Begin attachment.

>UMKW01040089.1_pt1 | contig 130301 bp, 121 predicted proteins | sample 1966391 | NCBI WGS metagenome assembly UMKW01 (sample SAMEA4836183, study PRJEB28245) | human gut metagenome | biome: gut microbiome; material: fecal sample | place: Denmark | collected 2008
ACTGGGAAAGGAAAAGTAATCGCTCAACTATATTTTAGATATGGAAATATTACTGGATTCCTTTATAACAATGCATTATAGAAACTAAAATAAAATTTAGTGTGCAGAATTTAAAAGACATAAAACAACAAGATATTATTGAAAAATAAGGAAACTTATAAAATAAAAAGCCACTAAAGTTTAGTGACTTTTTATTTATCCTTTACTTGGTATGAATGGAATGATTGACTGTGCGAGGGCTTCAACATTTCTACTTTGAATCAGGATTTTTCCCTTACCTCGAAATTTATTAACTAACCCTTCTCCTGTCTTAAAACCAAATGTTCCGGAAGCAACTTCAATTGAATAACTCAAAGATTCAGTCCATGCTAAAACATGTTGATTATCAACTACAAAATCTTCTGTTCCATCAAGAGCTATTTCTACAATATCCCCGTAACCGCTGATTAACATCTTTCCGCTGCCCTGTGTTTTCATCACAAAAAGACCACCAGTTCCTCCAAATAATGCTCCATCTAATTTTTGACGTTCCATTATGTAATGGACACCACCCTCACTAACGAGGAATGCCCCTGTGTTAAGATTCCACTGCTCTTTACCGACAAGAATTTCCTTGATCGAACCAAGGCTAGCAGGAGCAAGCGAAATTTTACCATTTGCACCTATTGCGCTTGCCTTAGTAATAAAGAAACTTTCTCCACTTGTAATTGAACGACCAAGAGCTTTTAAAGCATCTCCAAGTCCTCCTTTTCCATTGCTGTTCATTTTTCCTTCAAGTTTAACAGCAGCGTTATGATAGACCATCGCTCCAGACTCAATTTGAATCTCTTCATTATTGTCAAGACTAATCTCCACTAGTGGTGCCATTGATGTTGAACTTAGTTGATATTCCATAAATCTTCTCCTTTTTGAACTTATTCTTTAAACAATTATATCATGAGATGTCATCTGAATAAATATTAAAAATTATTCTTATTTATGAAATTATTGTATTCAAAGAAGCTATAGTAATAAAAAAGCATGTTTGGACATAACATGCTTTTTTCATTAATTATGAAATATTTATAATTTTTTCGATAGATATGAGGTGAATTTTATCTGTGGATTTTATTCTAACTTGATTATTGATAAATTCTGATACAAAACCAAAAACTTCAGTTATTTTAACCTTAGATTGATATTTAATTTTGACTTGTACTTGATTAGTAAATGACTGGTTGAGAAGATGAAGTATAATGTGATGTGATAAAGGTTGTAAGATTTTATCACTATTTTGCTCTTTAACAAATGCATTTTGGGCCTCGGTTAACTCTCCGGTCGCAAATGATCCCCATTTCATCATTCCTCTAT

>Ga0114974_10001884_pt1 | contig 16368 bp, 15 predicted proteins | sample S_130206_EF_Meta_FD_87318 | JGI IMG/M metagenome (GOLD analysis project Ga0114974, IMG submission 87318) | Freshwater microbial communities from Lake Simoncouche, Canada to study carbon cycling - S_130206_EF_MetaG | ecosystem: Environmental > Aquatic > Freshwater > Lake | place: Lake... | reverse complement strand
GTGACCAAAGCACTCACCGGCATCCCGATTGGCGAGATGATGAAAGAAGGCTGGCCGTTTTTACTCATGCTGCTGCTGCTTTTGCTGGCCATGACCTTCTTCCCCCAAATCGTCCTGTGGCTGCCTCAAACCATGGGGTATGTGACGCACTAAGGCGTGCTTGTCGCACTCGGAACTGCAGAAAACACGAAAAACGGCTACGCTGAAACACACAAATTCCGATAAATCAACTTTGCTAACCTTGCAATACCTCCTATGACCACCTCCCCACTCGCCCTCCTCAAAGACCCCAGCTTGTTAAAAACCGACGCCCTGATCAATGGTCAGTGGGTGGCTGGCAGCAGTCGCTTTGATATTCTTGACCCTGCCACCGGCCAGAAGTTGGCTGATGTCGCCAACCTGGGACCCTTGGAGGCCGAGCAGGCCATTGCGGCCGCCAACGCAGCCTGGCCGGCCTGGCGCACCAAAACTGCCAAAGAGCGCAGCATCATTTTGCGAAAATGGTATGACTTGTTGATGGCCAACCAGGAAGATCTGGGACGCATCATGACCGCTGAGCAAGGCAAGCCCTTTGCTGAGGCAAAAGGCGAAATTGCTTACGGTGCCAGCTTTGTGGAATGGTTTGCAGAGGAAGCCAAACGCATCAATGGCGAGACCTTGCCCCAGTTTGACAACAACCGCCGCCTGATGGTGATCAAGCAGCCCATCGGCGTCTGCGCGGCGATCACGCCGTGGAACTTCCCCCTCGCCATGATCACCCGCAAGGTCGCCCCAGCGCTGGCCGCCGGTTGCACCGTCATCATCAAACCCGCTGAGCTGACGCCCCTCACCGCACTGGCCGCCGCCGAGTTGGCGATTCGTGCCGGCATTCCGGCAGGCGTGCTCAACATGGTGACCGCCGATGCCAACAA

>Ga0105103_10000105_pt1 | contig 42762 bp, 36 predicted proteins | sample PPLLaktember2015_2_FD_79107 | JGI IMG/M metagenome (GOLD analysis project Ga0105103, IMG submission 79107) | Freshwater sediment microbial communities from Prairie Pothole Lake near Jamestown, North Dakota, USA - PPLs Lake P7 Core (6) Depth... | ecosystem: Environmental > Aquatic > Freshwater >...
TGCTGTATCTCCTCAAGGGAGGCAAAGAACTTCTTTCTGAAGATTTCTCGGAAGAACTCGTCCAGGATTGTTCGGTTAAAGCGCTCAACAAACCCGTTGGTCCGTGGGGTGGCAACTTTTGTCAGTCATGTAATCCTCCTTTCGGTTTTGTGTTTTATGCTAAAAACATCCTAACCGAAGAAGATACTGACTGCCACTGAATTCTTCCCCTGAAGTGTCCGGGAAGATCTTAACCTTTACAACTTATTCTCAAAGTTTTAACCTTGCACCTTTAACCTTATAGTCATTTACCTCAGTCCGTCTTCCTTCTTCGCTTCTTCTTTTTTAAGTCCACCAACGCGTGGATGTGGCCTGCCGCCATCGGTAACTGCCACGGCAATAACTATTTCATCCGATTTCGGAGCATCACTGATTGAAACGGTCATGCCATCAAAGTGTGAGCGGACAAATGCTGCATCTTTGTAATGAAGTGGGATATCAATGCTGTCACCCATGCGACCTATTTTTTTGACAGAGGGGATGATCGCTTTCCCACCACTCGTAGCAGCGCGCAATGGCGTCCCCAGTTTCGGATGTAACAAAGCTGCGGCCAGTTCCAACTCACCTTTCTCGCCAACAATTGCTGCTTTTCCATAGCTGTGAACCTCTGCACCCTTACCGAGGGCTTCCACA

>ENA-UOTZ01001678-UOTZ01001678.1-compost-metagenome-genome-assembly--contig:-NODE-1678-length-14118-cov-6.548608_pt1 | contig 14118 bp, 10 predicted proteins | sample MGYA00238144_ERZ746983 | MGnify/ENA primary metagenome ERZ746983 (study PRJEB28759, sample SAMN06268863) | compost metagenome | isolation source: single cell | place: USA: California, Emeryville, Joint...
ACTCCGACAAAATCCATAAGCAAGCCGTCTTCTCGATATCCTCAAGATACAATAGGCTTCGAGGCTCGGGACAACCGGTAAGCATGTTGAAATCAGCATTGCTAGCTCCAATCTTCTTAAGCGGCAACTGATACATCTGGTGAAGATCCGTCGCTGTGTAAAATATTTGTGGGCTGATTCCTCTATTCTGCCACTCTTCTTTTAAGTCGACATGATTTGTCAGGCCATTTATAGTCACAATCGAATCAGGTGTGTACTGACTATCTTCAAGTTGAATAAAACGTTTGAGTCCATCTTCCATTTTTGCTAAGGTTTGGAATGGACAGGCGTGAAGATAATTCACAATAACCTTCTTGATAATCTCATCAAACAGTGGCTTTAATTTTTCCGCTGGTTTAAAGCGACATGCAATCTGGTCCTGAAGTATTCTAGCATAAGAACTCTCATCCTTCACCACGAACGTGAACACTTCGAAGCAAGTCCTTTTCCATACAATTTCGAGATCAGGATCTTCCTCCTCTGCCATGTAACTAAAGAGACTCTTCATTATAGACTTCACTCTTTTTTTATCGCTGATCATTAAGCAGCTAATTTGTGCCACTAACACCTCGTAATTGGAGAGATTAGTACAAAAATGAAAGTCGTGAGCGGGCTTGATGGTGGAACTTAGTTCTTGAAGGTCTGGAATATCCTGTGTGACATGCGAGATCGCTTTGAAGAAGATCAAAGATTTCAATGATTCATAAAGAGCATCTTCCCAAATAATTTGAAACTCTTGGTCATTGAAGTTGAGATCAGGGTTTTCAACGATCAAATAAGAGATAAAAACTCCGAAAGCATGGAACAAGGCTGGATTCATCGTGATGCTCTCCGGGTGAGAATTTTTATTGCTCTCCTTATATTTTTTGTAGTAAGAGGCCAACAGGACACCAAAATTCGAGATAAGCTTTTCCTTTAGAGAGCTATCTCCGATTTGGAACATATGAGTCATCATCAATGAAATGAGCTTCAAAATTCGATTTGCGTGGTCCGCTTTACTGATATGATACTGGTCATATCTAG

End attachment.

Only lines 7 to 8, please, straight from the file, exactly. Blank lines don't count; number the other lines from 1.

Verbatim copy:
>ENA-UOTZ01001678-UOTZ01001678.1-compost-metagenome-genome-assembly--contig:-NODE-1678-length-14118-cov-6.548608_pt1 | contig 14118 bp, 10 predicted proteins | sample MGYA00238144_ERZ746983 | MGnify/ENA primary metagenome ERZ746983 (study PRJEB28759, sample SAMN06268863) | compost metagenome | isolation source: single cell | place: USA: California, Emeryville, Joint...
ACTCCGACAAAATCCATAAGCAAGCCGTCTTCTCGATATCCTCAAGATACAATAGGCTTCGAGGCTCGGGACAACCGGTAAGCATGTTGAAATCAGCATTGCTAGCTCCAATCTTCTTAAGCGGCAACTGATACATCTGGTGAAGATCCGTCGCTGTGTAAAATATTTGTGGGCTGATTCCTCTATTCTGCCACTCTTCTTTTAAGTCGACATGATTTGTCAGGCCATTTATAGTCACAATCGAATCAGGTGTGTACTGACTATCTTCAAGTTGAATAAAACGTTTGAGTCCATCTTCCATTTTTGCTAAGGTTTGGAATGGACAGGCGTGAAGATAATTCACAATAACCTTCTTGATAATCTCATCAAACAGTGGCTTTAATTTTTCCGCTGGTTTAAAGCGACATGCAATCTGGTCCTGAAGTATTCTAGCATAAGAACTCTCATCCTTCACCACGAACGTGAACACTTCGAAGCAAGTCCTTTTCCATACAATTTCGAGATCAGGATCTTCCTCCTCTGCCATGTAACTAAAGAGACTCTTCATTATAGACTTCACTCTTTTTTTATCGCTGATCATTAAGCAGCTAATTTGTGCCACTAACACCTCGTAATTGGAGAGATTAGTACAAAAATGAAAGTCGTGAGCGGGCTTGATGGTGGAACTTAGTTCTTGAAGGTCTGGAATATCCTGTGTGACATGCGAGATCGCTTTGAAGAAGATCAAAGATTTCAATGATTCATAAAGAGCATCTTCCCAAATAATTTGAAACTCTTGGTCATTGAAGTTGAGATCAGGGTTTTCAACGATCAAATAAGAGATAAAAACTCCGAAAGCATGGAACAAGGCTGGATTCATCGTGATGCTCTCCGGGTGAGAATTTTTATTGCTCTCCTTATATTTTTTGTAGTAAGAGGCCAACAGGACACCAAAATTCGAGATAAGCTTTTCCTTTAGAGAGCTATCTCCGATTTGGAACATATGAGTCATCATCAATGAAATGAGCTTCAAAATTCGATTTGCGTGGTCCGCTTTACTGATATGATACTGGTCATATCTAG